It came from outer space, or, why do so many otherwise rational marketing people forgo massive boosts to profits because they don’t think envelope messages work?November 01, 2007
Think about the last email you wrote. Or opened. How important was the subject line? I’m guessing very. So why is that?
Well, it’s not rocket science is it? The subject line tells you what the email is about. It entices you to open it. It arouses your curiosity. It promises some benefit or other.
And let me ask you this. What do you think when you get an email with NO subject line? Spam. Or at the very least, hardly interesting enough to bother opening.
Here’s where it gets interesting. Subject lines are to emails what envelope copy is to mailshots. So not using your outer envelope to entice your reader to open it is throwing away potential orders. Profits, if you prefer. (And I do.)
Here’s a little example I put together to show you why envelopes are so important.
The figures don’t lie
Suppose you’re selling a £130 product by direct mail. You mail 10,000 pieces at a cost per piece of 50 pence. Your total marketing cost is £5,000.
Let’s also suppose that you get a 1% response rate, ie 100 orders. But if we also assume that only 20% of people – 2,000 – actually open your envelope, that’s where all 100 orders come from. And your effective response rate is in fact 5%. Let’s call that your conversion rate.
If it costs you £75 to fulfil each order, your total fulfilment costs are £7,500. So your total costs are £12,500. Your total revenues are £13,000 and your profit is £500.
Now, imagine you find some way of getting 25% more people to open your envelope, giving you 2,500 potential buyers. Without increasing your conversion rate, you now have 125 orders.
Your marketing cost is the same: £5,000. Your fulfilment cost has risen to £9,375, making a total of £14,375. Your total revenues are £16,250 and your profit has jumped to £1,875. A 275% increase.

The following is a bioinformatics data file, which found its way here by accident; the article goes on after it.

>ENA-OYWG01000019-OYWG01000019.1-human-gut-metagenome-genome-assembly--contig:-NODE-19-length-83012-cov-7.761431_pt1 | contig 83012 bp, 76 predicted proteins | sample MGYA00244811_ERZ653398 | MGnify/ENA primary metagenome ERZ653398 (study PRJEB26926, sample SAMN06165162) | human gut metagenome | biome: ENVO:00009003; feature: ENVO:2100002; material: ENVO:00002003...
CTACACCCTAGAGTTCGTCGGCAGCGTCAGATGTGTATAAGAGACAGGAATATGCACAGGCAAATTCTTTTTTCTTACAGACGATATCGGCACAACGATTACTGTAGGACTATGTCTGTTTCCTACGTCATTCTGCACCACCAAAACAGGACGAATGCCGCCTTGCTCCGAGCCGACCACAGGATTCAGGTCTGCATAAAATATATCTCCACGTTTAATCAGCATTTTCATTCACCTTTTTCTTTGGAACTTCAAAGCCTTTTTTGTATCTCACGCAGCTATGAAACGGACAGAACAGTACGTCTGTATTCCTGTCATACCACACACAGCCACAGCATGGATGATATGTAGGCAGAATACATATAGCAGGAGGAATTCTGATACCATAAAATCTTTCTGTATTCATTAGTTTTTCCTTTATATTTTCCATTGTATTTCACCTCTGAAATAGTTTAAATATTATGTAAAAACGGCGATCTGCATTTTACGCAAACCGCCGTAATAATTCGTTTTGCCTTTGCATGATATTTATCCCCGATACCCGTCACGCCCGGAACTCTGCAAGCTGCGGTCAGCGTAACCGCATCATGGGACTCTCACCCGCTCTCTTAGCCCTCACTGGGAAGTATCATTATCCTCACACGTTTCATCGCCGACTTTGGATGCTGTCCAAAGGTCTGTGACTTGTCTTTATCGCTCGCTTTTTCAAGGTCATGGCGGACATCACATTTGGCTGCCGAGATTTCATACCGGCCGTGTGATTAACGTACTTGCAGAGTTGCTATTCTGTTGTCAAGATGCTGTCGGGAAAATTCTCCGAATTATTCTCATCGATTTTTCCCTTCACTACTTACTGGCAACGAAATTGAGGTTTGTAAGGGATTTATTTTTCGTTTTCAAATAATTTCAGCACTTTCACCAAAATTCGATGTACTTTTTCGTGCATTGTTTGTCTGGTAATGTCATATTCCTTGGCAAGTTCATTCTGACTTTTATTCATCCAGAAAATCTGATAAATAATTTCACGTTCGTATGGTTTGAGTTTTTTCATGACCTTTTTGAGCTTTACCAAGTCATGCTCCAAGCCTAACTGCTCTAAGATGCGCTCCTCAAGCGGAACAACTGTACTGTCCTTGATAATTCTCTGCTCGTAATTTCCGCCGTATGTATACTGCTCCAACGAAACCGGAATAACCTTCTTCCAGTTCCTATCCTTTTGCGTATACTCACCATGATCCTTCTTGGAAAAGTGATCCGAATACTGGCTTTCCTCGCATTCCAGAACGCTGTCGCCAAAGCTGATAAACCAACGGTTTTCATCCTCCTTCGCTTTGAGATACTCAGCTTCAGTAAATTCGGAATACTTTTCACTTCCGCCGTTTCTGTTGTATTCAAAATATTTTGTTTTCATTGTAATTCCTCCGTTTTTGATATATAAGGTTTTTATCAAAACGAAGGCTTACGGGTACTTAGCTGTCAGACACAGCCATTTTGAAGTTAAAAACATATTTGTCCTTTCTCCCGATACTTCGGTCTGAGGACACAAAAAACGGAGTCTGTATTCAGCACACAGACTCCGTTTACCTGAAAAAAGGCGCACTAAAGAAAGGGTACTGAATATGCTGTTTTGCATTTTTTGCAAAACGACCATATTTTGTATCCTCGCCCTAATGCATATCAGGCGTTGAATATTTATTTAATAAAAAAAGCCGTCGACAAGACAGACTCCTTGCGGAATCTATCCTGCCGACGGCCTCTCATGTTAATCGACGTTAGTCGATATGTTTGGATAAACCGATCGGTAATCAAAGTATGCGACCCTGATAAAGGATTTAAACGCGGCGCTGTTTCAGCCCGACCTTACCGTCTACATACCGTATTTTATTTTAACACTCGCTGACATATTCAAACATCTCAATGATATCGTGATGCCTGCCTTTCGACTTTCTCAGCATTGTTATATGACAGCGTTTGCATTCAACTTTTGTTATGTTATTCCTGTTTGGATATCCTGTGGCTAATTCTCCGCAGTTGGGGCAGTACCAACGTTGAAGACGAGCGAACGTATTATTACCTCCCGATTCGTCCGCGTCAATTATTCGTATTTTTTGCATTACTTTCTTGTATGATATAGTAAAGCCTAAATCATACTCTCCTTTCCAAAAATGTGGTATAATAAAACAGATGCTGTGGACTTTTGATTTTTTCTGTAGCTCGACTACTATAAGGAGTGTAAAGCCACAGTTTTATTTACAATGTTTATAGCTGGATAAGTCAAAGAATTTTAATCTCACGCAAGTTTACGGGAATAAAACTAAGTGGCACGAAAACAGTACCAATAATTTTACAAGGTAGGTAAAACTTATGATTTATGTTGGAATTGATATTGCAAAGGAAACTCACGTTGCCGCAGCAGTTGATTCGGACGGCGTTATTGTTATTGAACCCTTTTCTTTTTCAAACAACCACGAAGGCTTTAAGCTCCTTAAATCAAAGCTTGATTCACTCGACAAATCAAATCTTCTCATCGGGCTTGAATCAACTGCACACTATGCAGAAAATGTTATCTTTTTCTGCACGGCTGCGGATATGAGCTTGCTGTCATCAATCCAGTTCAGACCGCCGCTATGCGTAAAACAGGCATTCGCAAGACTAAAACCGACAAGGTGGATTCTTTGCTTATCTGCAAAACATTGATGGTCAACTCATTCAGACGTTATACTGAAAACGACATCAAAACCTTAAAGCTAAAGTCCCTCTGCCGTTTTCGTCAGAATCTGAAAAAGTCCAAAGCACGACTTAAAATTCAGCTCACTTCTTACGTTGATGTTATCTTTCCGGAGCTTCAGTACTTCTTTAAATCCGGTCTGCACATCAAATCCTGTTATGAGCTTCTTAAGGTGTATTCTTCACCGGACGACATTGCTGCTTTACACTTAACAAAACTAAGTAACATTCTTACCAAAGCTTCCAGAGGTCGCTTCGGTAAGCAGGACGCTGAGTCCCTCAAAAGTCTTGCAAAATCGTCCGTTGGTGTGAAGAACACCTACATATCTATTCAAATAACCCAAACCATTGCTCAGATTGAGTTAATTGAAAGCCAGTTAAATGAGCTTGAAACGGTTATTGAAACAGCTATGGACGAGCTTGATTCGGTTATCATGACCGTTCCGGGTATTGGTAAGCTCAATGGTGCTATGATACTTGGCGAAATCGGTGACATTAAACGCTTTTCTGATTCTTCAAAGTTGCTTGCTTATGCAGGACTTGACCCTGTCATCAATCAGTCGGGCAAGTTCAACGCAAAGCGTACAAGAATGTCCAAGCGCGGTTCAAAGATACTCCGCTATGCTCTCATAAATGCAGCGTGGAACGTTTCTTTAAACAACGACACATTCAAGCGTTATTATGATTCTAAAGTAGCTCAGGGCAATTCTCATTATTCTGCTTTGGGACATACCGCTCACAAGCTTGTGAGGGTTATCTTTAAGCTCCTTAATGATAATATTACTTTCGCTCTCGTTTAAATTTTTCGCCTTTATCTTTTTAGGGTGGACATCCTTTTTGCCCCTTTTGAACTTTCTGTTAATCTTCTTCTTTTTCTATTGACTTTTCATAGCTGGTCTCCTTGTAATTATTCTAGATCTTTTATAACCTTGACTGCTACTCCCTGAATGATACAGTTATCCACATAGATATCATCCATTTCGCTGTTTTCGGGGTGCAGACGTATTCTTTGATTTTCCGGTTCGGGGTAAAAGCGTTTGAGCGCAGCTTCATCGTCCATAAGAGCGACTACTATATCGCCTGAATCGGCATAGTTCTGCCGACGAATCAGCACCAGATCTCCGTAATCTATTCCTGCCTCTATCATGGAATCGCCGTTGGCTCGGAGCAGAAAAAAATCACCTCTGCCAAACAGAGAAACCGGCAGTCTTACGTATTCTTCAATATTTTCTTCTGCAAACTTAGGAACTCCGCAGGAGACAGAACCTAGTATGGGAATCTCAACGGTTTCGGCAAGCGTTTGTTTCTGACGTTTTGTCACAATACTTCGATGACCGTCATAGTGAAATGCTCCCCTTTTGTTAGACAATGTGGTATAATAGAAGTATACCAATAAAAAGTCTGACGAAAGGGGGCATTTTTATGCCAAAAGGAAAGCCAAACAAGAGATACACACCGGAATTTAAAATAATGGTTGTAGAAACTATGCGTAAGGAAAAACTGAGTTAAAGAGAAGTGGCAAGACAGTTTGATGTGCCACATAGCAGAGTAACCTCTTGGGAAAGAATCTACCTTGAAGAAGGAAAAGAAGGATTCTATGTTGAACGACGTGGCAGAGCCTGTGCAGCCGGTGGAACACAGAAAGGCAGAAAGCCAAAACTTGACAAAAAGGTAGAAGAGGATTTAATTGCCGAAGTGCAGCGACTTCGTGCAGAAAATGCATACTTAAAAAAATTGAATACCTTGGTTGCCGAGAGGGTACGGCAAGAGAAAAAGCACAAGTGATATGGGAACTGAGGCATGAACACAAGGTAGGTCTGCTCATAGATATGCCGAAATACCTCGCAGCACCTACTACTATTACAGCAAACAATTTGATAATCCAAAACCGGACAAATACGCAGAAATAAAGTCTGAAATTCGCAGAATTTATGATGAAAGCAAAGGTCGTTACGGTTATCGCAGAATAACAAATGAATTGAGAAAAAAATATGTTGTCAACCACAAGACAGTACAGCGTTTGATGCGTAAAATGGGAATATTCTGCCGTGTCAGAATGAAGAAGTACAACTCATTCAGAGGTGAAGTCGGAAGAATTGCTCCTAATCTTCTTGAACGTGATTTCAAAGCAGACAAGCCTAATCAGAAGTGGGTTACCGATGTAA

And guess how you get more people to open your envelope. That’s right! You give them a REASON.
Usually, marketeers who don’t, or won’t, overprint envelopes say it’s because, “Then they’ll know it’s direct mail.”
I’m sorry to disappoint these wide-eyed hopefuls, but your reader already knows it’s direct mail. Unless you’re hand writing every envelope and using postage stamps, there are enough clues to give the game away to even the most simple-minded recipient.
Instead, why not try to show them that it’s RELEVANT direct mail. INTERESTING direct mail. Direct mail that could change their lives.
You do this with copy. And maybe graphics too.
Three ideas for powerful outers
So here are a few thoughts on getting people inside the envelope. From outer space to inner space.
- If you are trying to get renewals for any kind of relationship-based service, a magazine subscription for example, use a line of copy that says something like “Important news about your subscription.” For many people, magazines are a welcome part of their week or month, and they will respond well to this sort of line. And other, more creative, approaches.
- Use a photo that dramatises the fundamental product benefit. If you sell snow gear, adventure holidays, or an extreme sports magazine, use a great image of two snowboarders upside down in midair.
- Do you offer a premium if people become customers, or take a free trial? Show that with a line promising details of how to get hold of it inside.
And I’m telling you this because?
I think my assumption that many mailers only get a 20% opening rate is reasonable. But whatever your figure, unless you’re getting 100%, there are unclaimed profits lying around waiting for you to collect them. And where are they? Outer space.